The optimists may have long been winning the peak oil media battle – as Matt Simmons observes – but we are beginning to see information coming out on the business pages that allows us to piece together a more balanced story.
Right now, much of this focuses on everyone’s favourite cause for optimism, the oil sands. Never mind that the Gulf of Mexico oil spill is such an ecological disaster that President Obama had to visit – with the promise that no new offshore leases will be signed in the area until the Deepwater Horizon explosion has been investigated – because, as we constantly hear, Canada is now the main oil supplier to the US, and has reserves greater than Saudi Arabia. In a stroke, the optimists get to deny both peak oil – or at least put it back a significant number of decades – and the US reliance on overseas imports. No Islamic revolutions in the Great White North, eh?
But do the facts support this rampant enthusiasm? I’d suggest not.
Here I’m going to focus on the Canadian oil sands. From the outset, I have to say that many oil companies are indeed reporting profits and rising share prices as a result of their oil sands investments, and Canada is the main US source of crude oil. The latest from the US Energy Information Administration (EIA) is that:
Canada remained the largest exporter of total petroleum in February, exporting 2.490 million barrels per day to the United States, which is a decrease from last month (2.593 thousand barrels per day). The second largest exporter of total petroleum was Mexico with 1.134 million barrels per day.
But the more you look into this, and the more you read between the lines, the more murky things become.
According to the US Dept of State website: “Canada is the single largest foreign supplier of energy to the US – providing 17 per cent of US oil imports and 18 per cent of US natural gas demand.” The remaining 83 per cent of oil imports, then, must come from elsewhere. Looking down the EIA list, the number two US supplier is Mexico, where oil has already peaked. Next up are, respectively, Venezuela, Nigeria, Saudi Arabia, Iraq, Columbia and Angola. Arguably not much energy security there.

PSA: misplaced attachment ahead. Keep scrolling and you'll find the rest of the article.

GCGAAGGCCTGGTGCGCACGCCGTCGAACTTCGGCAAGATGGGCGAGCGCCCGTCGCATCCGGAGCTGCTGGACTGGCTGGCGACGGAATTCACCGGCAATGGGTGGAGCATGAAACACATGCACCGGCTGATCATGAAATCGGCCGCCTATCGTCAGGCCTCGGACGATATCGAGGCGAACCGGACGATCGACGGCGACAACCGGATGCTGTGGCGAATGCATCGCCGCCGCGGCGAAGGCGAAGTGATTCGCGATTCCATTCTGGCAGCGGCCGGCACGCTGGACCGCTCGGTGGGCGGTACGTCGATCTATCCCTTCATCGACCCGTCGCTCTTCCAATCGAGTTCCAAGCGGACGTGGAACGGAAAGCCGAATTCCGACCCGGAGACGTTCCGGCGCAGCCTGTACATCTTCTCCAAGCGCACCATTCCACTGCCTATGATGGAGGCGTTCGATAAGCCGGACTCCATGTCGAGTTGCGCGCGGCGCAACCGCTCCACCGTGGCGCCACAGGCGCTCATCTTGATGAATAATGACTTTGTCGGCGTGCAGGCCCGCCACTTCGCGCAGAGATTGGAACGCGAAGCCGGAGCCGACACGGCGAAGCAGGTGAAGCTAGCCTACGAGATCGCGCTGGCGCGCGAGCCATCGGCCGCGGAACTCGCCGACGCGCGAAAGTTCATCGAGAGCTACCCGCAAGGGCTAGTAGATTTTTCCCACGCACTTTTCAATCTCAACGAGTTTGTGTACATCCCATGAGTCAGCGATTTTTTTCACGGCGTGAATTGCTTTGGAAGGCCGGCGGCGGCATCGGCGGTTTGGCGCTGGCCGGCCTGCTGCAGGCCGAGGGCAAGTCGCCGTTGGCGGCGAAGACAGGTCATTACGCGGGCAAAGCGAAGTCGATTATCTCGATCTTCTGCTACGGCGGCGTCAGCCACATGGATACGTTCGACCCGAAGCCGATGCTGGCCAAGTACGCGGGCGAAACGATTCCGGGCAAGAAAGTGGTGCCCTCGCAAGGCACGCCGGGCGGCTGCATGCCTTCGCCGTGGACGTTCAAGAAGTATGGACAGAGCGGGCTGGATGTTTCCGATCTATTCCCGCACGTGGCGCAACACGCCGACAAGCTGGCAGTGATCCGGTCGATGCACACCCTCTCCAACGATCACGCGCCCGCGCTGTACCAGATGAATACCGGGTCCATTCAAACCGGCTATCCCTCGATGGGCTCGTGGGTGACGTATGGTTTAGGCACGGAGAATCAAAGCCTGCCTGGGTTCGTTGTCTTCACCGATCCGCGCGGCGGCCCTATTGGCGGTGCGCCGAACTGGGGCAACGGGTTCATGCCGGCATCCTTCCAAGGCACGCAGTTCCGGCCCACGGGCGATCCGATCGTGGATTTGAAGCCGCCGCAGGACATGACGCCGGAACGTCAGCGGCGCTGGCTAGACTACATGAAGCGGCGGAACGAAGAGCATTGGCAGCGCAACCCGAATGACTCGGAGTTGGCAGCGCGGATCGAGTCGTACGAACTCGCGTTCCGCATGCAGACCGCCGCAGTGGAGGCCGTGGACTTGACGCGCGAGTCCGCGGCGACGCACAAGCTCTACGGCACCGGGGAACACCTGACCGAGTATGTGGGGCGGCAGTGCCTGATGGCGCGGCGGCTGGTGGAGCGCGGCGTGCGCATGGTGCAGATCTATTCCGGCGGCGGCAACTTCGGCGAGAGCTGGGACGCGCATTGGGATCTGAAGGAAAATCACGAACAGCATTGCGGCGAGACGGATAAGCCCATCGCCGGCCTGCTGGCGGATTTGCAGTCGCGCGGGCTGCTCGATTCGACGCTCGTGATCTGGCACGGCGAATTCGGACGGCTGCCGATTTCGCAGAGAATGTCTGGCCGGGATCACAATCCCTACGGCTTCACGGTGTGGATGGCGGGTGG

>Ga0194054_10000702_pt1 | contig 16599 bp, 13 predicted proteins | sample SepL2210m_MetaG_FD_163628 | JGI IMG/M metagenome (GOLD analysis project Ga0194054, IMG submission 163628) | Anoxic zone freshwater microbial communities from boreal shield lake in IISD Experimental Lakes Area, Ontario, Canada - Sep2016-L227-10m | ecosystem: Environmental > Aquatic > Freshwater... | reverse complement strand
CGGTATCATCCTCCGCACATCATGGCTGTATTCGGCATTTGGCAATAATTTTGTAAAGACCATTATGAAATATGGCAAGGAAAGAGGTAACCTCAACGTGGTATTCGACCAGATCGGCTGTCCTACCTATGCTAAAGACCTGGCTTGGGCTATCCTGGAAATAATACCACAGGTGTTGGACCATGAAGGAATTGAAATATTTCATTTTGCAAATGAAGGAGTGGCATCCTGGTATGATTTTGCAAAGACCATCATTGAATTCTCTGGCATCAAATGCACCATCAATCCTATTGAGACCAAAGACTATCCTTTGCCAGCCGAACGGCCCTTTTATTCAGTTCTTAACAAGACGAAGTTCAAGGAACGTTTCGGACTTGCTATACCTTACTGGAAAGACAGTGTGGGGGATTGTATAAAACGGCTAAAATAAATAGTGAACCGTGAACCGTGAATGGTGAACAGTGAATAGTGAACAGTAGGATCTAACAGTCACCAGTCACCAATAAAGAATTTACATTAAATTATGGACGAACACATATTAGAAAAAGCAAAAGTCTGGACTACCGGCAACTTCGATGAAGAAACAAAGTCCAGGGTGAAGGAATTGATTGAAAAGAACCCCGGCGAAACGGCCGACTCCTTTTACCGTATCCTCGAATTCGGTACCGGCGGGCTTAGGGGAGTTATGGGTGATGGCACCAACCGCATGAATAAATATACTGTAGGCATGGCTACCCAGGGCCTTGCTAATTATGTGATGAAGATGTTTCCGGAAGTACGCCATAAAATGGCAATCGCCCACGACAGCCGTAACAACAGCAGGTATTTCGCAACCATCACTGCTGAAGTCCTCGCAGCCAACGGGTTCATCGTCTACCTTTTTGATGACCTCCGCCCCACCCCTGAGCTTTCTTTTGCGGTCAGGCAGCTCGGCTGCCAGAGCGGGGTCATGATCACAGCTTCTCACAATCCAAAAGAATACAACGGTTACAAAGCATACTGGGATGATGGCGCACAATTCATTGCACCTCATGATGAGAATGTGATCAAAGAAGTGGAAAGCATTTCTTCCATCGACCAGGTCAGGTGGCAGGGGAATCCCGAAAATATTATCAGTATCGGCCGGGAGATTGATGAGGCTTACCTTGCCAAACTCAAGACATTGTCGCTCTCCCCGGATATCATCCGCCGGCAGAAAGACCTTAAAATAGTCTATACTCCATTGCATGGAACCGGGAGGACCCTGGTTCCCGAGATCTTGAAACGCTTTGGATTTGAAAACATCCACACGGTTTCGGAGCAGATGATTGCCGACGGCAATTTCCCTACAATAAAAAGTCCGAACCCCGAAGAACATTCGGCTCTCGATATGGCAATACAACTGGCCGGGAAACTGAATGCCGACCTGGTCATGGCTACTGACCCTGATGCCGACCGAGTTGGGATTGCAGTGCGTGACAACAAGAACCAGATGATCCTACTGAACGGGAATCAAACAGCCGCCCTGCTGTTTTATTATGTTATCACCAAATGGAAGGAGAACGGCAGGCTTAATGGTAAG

Naturally, the optimists counter that we should expect rapidly increasing Canadian output, reducing dependency of basket cases like Venezuela.
And yes, there have been a lot of grand promises from Canada. From this December 2009 report by Tom Standing:
On November 3 Canadian Energy Research Institute (CERI) released a study that shows Alberta oil sands production soaring to 4.5 million b/d by 2030 and growing toward a peak of 5.3 million b/d in 2041. Actual production in 2008 was 1.3 million b/d.
We’ve heard this song before. In 2005, the burr under ASPO-USA’s saddle, Cambridge Energy Research Associates (CERA), issued a similarly glowing projection that the productive capacity of Canadian oil sands (more descriptively, tar sands) would grow from 1.18 million b/d in 2005, to 2.3 million b/d in 2010, 2.7 million in 2012, and a phenomenal 4.8 million in 2020.
But anyone who looked into this at the time sounded warning bells – as Standing was. The essential questions, then as now, remain: what quality is this oil, and how much can be economically removed?
We’ve long known about the low quality of the reserves. A November 2007 Money Week article, Are Canadian tar sands the answer to our oil needs?, argued that the historic term tar sands, is more accurate than more recent oil sands. Setting the scene, this states:
The Canadian tar sands are an extensive deposit of oil-rich bitumen (another word for tar) located in northern Alberta, Canada, with some extensions into adjacent Saskatchewan.
These sands consist of a mixture of crude bitumen, which is a semisolid form of crude oil (aka tar, because the hydrocarbons are more carbon and less hydrogen) that impregnates rocks that are composed primarily of sand and clay. The bitumen is almost entirely immobile within the rock matrix, and does not flow into a well bore like conventional crude oil.
You have to, as the expression goes, “add energy” to make bitumen flow and to extract the product. Add energy? And a whole lot more, as we shall see. And there’s the rub.